HPV vaccine in schools this fall

A vaccine that can prevent cervical cancer will be available for school girls beginning November. 

Minister of Health Mark Scotland announced on Friday that the Human Papillomavirus vaccine, commonly known as HPV, will be included in the childhood immunisation programme in the Cayman Islands.  

“It will be a phased programme initially held at the Public Health Clinic at the Cayman Islands Hospital, West Bay and Bodden Town health centres, Faith Hospital in Cayman Brac and all government high schools throughout the Cayman Islands,” Mr. Scotland said. 

The Gardasil vaccinations, which will be provided free of charge, are not mandatory. 

Dr. Sook Yin, medical director of the Cayman Islands Cancer Society, said: “The Cancer Society is pleased to partner with the Ministry of Health to expand the HPV vaccination programme. I am elated that we can now move forward with the school-based aspect of the HPV immunisation, making the programme convenient for both students and parents.” 

The minister encouraged young women and their parents or guardians to take advantage of the vaccination. 

The vaccine will initially only be available to girls. In some countries, the vaccination is offered to boys as well, as they can carry the virus and pass it to their sexual partners.  

HPV causes cancer of the cervix, genital warts and some pre-cancerous lesions of the cervix, vagina and vulva. The vaccine is of greatest benefit if it is administered before the onset of sexual activity; hence the target age group is 11 to 12 year old students. At this age, the antibody response to the vaccine is optimal. However, the vaccine will also be available to young women between the ages of 11 and 17 years at the various Health Services Authority facilities.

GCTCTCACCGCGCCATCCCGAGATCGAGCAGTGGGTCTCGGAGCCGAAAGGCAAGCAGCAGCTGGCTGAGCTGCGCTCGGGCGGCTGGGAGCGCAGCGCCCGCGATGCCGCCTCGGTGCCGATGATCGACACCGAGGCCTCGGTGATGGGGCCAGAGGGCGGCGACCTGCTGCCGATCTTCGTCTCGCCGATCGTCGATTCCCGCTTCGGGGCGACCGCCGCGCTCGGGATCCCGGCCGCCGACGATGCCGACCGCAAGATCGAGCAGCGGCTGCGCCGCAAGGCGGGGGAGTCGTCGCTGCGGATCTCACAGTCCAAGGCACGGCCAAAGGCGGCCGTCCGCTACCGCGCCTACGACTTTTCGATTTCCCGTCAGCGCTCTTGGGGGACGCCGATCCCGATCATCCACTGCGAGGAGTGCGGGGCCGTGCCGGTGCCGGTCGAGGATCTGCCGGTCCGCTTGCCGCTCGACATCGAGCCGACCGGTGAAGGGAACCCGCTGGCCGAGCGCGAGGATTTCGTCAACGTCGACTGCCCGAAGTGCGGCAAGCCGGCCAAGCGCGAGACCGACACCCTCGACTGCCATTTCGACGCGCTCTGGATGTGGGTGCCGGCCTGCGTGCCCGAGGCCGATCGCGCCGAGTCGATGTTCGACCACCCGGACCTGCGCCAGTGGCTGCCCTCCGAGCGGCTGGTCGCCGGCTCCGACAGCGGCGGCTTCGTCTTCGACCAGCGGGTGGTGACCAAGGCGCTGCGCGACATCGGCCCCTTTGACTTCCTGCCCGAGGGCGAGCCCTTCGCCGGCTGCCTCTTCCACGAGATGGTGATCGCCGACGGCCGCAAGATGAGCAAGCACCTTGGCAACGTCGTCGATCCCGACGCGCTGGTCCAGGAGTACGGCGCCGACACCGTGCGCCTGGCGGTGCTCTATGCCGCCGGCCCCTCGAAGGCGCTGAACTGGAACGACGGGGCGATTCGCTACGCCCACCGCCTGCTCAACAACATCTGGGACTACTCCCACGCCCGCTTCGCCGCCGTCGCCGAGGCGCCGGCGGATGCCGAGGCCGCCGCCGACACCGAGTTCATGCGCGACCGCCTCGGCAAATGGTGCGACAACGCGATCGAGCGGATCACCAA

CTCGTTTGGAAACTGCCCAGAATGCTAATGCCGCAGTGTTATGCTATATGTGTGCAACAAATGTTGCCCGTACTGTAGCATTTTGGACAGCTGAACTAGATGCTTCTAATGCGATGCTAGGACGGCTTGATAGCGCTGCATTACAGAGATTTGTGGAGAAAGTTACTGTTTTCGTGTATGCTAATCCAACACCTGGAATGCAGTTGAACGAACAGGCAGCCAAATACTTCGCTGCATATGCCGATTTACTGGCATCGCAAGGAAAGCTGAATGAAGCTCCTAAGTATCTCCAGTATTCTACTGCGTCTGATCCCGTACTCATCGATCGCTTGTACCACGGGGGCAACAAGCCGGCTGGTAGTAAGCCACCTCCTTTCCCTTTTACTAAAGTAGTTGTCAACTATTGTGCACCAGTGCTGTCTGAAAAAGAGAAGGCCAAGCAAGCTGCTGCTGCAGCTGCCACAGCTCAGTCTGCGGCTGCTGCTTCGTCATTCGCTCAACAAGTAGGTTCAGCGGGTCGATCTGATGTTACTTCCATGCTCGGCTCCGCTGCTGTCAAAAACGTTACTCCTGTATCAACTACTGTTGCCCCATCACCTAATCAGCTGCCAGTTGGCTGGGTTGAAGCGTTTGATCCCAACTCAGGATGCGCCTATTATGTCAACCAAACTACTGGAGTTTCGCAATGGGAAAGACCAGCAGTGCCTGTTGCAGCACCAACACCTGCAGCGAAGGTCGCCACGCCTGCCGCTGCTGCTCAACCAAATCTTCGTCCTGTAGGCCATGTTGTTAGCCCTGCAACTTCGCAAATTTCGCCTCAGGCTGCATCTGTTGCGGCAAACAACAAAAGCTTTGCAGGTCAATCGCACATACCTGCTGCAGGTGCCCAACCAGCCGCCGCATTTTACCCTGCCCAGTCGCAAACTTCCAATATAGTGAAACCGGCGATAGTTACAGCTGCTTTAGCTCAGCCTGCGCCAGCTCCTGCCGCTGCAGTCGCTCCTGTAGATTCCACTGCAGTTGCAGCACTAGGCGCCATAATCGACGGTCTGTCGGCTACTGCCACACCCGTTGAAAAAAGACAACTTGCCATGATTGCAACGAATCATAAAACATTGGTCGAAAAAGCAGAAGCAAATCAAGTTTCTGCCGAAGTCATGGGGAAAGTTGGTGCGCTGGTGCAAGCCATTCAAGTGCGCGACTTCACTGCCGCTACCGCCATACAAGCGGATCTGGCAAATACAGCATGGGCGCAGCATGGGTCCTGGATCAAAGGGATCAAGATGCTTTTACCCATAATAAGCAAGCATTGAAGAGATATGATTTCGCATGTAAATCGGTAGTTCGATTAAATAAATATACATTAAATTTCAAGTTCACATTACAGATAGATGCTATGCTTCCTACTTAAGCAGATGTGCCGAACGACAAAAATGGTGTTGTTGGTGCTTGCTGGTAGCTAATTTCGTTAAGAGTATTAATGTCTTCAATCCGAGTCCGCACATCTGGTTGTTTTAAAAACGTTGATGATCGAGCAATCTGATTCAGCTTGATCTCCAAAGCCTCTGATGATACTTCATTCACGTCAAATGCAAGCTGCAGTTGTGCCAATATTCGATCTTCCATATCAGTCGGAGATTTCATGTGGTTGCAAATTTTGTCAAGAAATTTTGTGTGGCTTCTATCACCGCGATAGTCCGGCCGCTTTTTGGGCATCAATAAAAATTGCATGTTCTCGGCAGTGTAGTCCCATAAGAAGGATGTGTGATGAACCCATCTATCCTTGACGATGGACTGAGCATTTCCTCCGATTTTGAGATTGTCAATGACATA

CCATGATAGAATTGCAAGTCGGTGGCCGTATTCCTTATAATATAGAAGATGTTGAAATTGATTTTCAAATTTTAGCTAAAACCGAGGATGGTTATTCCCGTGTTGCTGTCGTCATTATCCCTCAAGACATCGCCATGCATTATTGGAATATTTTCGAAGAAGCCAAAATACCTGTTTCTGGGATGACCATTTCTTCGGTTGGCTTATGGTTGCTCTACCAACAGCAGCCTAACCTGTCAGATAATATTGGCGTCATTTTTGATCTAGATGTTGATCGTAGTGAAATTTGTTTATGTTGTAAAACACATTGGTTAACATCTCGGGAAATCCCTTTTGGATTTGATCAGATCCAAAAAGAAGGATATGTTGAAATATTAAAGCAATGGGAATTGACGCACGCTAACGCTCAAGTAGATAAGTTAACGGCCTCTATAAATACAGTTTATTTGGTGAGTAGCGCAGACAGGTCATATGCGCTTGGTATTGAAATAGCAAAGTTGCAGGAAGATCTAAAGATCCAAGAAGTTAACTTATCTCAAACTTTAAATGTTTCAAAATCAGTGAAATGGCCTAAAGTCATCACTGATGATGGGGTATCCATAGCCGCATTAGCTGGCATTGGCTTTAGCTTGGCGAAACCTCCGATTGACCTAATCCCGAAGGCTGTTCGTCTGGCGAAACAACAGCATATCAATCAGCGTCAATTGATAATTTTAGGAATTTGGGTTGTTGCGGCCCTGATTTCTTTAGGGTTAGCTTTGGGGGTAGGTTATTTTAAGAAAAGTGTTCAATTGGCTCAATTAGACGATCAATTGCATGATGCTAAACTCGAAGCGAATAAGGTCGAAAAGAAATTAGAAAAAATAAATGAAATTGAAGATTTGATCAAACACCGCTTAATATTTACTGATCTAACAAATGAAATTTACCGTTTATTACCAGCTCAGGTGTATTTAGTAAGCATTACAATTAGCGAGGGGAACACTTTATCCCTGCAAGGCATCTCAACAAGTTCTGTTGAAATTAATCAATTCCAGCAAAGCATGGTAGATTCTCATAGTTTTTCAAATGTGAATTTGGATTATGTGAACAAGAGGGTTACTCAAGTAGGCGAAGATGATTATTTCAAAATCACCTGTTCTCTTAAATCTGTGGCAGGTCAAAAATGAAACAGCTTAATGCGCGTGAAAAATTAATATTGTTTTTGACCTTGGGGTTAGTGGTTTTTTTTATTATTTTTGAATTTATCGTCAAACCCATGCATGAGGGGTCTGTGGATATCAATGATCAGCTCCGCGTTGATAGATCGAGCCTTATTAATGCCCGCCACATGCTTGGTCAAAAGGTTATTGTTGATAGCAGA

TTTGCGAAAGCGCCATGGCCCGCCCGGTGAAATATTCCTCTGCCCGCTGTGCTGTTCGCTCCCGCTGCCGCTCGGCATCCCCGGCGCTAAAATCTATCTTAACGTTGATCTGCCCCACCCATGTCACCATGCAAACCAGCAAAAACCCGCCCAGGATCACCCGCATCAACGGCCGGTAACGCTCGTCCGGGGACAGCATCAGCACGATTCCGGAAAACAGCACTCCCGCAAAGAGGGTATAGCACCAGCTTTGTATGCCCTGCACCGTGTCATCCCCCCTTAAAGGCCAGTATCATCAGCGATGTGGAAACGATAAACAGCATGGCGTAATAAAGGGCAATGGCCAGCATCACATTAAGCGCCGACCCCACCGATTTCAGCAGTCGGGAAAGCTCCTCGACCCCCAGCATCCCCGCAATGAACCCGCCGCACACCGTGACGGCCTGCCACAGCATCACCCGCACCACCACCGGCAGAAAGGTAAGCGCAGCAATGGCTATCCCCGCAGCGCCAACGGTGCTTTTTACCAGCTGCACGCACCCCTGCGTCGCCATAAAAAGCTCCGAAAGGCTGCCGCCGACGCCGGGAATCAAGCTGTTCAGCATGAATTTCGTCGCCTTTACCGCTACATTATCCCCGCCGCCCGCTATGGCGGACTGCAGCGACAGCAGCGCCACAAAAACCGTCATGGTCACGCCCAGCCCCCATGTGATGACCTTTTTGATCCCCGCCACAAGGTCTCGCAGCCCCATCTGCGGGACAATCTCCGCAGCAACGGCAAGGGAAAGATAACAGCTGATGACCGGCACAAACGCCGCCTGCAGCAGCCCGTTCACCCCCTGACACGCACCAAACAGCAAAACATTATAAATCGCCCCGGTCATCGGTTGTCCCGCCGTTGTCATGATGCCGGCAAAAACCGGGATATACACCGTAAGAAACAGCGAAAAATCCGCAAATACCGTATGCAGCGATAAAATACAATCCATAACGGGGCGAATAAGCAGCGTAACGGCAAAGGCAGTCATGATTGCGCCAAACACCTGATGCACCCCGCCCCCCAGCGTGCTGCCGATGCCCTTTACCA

The HPV vaccine is given as a course of three injections administered at set intervals over six months and will be offered on a first come, first serve basis, while supplies last.  

Parents or guardians must attend the appointment with their children at the clinics and give written consent for the vaccine to be administered.  

A pilot programme was held in 2009 and 2010. 

Minister of Education Rolston Anglin welcomed the initiative of a school-based HPV vaccination programme at Clifton Hunter and John Gray high schools and assured parents and guardians that “no child will be vaccinated without parental consent and you will have the opportunity to be present at the time of vaccination if you choose”. 

He added, “I commend the Public Health staff, Cancer Society, and school principals for making this a reality.”  

While initially, it is offered to girls in the government high schools, children between the ages of 11 and 17 from private schools can get their HPV vaccination at the listed Health Services Authority facilities. The vaccination schedules will be announced later. 

The Cayman Islands Cancer Society and the Public Health Department will undertake a public awareness campaign about cervical cancer and the HPV vaccine by doing media interviews, advertisements, public education presentations in schools, including Home School Associations and specially organised district awareness sessions. Leaflets will also be available at these sessions as well as the Cayman Islands Cancer Society on Maple Road, all Health Services Authority facilities, doctor’s offices and libraries. 

Cervical cancer is the second leading cause of cancer deaths among women. Of the four major types of HPV – 6, 11, 16, and 18 – two types cause about 70 per cent of cervical cancer and two types cause about 90 per cent of genital warts. The Gardasil vaccine protects against these four types.  

The United States Food and Drug Administration approved the vaccine for use among females ages 9 to 26 years. 

However, because the vaccine does not protect against all types of HPV, women should continue to have regular Pap tests if they have been vaccinated. The vaccine does not prevent 30 per cent of cervical cancers. 

HPV is the most common sexually transmitted infection. More than 50 per cent of sexually active people will get HPV at some time in their lives, though most will never even know. It is most common in people in their late teens and early 20s. 


The HPV vaccine is given as a course of three injections administered at set intervals over six months and will be offered on a first come, first serve basis, while supplies last. – Photo: File

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